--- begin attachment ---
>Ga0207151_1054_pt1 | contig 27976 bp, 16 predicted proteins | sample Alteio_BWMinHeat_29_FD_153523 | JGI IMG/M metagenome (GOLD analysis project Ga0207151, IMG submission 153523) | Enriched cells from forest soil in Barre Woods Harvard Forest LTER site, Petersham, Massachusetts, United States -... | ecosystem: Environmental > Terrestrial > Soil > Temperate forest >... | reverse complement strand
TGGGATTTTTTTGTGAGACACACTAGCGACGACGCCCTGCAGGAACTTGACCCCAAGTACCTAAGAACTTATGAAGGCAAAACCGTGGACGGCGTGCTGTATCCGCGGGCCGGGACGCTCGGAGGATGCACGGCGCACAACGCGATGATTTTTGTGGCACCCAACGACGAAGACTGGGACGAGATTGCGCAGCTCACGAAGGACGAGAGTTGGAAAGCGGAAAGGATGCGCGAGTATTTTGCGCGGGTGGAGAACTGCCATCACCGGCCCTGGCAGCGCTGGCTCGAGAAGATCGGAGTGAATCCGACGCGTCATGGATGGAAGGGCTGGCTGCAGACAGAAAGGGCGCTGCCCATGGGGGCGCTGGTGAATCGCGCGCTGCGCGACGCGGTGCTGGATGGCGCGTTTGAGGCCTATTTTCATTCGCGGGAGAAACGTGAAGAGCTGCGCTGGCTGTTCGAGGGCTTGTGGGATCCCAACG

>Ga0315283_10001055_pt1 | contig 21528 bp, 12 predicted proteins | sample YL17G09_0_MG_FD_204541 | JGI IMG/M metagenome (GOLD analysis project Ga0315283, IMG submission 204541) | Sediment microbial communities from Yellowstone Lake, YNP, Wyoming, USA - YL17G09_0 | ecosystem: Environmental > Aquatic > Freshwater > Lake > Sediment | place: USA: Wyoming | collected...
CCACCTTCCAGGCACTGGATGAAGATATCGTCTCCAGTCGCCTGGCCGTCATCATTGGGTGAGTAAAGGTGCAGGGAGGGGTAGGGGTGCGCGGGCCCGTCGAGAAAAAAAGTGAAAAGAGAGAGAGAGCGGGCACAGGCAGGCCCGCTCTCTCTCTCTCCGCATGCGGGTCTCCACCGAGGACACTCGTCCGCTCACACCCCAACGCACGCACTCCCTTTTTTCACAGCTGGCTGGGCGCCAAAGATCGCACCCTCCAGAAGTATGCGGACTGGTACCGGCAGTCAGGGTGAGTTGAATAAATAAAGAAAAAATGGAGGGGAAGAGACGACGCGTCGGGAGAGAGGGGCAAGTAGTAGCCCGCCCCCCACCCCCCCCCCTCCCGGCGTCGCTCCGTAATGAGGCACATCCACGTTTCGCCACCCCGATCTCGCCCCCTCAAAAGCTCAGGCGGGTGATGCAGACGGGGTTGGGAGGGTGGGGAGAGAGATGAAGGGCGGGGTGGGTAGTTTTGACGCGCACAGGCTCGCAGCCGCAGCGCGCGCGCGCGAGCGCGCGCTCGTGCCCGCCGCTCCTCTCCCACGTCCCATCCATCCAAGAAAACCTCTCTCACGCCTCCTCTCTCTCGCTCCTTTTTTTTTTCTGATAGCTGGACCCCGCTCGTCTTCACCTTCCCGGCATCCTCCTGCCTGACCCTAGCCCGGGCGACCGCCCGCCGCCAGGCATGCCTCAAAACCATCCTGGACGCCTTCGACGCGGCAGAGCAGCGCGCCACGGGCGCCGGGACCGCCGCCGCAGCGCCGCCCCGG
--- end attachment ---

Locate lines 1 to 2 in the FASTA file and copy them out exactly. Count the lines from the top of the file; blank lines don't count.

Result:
>Ga0207151_1054_pt1 | contig 27976 bp, 16 predicted proteins | sample Alteio_BWMinHeat_29_FD_153523 | JGI IMG/M metagenome (GOLD analysis project Ga0207151, IMG submission 153523) | Enriched cells from forest soil in Barre Woods Harvard Forest LTER site, Petersham, Massachusetts, United States -... | ecosystem: Environmental > Terrestrial > Soil > Temperate forest >... | reverse complement strand
TGGGATTTTTTTGTGAGACACACTAGCGACGACGCCCTGCAGGAACTTGACCCCAAGTACCTAAGAACTTATGAAGGCAAAACCGTGGACGGCGTGCTGTATCCGCGGGCCGGGACGCTCGGAGGATGCACGGCGCACAACGCGATGATTTTTGTGGCACCCAACGACGAAGACTGGGACGAGATTGCGCAGCTCACGAAGGACGAGAGTTGGAAAGCGGAAAGGATGCGCGAGTATTTTGCGCGGGTGGAGAACTGCCATCACCGGCCCTGGCAGCGCTGGCTCGAGAAGATCGGAGTGAATCCGACGCGTCATGGATGGAAGGGCTGGCTGCAGACAGAAAGGGCGCTGCCCATGGGGGCGCTGGTGAATCGCGCGCTGCGCGACGCGGTGCTGGATGGCGCGTTTGAGGCCTATTTTCATTCGCGGGAGAAACGTGAAGAGCTGCGCTGGCTGTTCGAGGGCTTGTGGGATCCCAACG